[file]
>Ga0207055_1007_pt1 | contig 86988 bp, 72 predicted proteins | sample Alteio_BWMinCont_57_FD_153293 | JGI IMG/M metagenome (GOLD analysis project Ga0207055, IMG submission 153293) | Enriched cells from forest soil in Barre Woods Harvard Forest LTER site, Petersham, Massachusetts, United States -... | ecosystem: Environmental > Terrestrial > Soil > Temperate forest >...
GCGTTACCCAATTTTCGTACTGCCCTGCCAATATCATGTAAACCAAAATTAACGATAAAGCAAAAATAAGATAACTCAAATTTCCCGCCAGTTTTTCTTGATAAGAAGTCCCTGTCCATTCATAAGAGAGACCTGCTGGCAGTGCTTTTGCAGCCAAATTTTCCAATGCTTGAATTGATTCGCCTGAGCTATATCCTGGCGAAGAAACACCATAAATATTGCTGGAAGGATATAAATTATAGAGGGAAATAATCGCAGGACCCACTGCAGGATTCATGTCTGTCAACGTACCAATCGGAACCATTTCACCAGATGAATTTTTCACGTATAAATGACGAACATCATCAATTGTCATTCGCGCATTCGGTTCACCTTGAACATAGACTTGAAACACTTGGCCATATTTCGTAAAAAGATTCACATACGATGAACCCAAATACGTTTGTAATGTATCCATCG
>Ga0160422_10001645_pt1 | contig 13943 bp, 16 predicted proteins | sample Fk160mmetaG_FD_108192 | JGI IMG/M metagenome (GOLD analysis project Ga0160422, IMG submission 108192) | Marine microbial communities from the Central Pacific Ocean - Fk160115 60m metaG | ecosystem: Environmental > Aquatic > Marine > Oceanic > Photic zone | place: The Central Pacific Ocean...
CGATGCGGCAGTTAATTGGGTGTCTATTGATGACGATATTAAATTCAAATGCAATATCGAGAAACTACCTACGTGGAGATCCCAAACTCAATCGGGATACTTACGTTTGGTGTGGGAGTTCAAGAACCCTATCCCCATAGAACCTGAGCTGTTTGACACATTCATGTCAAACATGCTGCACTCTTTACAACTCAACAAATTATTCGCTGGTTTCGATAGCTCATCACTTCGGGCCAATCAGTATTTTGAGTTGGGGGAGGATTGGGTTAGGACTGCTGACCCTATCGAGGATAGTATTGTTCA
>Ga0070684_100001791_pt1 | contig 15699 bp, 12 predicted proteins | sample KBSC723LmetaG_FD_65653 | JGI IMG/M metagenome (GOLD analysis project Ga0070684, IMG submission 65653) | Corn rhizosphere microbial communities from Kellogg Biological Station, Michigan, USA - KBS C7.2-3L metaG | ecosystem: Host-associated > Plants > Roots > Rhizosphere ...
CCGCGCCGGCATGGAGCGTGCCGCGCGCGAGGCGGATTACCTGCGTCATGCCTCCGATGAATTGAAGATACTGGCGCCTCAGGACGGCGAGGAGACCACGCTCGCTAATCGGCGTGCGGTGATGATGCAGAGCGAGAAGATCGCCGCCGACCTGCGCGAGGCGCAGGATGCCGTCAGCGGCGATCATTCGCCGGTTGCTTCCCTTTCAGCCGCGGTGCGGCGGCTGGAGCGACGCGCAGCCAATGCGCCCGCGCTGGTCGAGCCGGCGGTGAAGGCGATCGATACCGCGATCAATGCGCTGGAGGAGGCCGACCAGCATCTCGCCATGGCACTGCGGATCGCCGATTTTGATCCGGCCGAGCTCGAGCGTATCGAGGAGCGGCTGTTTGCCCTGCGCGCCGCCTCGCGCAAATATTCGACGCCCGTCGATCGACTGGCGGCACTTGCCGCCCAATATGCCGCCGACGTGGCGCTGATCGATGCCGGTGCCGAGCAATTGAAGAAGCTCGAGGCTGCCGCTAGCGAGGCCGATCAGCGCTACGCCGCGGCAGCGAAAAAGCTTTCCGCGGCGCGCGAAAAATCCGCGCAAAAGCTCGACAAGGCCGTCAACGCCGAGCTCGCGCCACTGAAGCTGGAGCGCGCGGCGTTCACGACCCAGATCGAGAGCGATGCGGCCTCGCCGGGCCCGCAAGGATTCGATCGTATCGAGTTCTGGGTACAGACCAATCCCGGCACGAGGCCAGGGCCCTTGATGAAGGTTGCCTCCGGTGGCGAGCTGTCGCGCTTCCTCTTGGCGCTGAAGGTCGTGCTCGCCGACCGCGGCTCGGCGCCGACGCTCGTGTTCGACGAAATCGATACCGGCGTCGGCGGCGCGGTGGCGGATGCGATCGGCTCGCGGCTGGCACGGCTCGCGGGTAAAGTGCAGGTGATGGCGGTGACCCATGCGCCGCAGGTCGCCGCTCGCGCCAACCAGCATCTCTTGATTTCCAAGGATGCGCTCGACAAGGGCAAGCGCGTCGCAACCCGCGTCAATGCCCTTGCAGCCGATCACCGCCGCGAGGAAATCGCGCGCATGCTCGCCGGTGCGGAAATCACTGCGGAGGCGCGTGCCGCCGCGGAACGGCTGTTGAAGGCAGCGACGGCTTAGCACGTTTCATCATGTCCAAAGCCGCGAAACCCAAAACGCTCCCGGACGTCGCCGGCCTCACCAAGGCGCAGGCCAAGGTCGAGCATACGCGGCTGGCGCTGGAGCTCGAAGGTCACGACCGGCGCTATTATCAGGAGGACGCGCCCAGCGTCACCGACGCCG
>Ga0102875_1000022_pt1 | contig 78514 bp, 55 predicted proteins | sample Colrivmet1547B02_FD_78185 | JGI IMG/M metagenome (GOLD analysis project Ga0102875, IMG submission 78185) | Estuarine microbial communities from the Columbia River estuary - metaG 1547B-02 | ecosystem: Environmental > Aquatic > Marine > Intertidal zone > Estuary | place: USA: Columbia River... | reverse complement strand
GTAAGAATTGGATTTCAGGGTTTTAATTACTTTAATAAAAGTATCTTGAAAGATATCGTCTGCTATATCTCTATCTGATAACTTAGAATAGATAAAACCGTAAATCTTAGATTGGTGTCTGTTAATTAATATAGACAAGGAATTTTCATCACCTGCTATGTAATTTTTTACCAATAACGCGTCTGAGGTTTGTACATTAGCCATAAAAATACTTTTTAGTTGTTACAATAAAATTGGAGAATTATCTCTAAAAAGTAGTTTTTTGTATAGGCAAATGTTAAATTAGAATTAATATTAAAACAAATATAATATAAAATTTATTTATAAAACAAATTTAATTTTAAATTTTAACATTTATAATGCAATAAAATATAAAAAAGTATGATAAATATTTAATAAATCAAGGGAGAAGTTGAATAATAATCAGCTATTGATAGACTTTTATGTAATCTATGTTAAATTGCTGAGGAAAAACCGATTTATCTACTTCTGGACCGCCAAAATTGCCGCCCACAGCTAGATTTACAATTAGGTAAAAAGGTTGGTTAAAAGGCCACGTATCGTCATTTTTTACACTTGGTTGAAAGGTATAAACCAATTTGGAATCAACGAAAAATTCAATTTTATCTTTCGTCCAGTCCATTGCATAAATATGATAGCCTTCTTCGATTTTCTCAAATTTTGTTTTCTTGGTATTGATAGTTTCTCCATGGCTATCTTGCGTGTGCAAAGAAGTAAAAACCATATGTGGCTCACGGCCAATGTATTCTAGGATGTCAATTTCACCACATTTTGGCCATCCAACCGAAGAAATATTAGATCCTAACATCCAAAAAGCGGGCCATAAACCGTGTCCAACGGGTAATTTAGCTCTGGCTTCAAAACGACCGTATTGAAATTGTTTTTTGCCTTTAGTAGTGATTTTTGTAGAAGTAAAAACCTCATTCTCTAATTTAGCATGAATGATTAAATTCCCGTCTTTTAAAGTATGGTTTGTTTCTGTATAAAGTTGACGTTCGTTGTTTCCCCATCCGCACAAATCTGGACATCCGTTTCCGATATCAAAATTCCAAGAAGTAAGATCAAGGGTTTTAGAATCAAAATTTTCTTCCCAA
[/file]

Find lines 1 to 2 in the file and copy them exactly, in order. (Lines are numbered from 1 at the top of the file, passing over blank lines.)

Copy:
>Ga0207055_1007_pt1 | contig 86988 bp, 72 predicted proteins | sample Alteio_BWMinCont_57_FD_153293 | JGI IMG/M metagenome (GOLD analysis project Ga0207055, IMG submission 153293) | Enriched cells from forest soil in Barre Woods Harvard Forest LTER site, Petersham, Massachusetts, United States -... | ecosystem: Environmental > Terrestrial > Soil > Temperate forest >...
GCGTTACCCAATTTTCGTACTGCCCTGCCAATATCATGTAAACCAAAATTAACGATAAAGCAAAAATAAGATAACTCAAATTTCCCGCCAGTTTTTCTTGATAAGAAGTCCCTGTCCATTCATAAGAGAGACCTGCTGGCAGTGCTTTTGCAGCCAAATTTTCCAATGCTTGAATTGATTCGCCTGAGCTATATCCTGGCGAAGAAACACCATAAATATTGCTGGAAGGATATAAATTATAGAGGGAAATAATCGCAGGACCCACTGCAGGATTCATGTCTGTCAACGTACCAATCGGAACCATTTCACCAGATGAATTTTTCACGTATAAATGACGAACATCATCAATTGTCATTCGCGCATTCGGTTCACCTTGAACATAGACTTGAAACACTTGGCCATATTTCGTAAAAAGATTCACATACGATGAACCCAAATACGTTTGTAATGTATCCATCG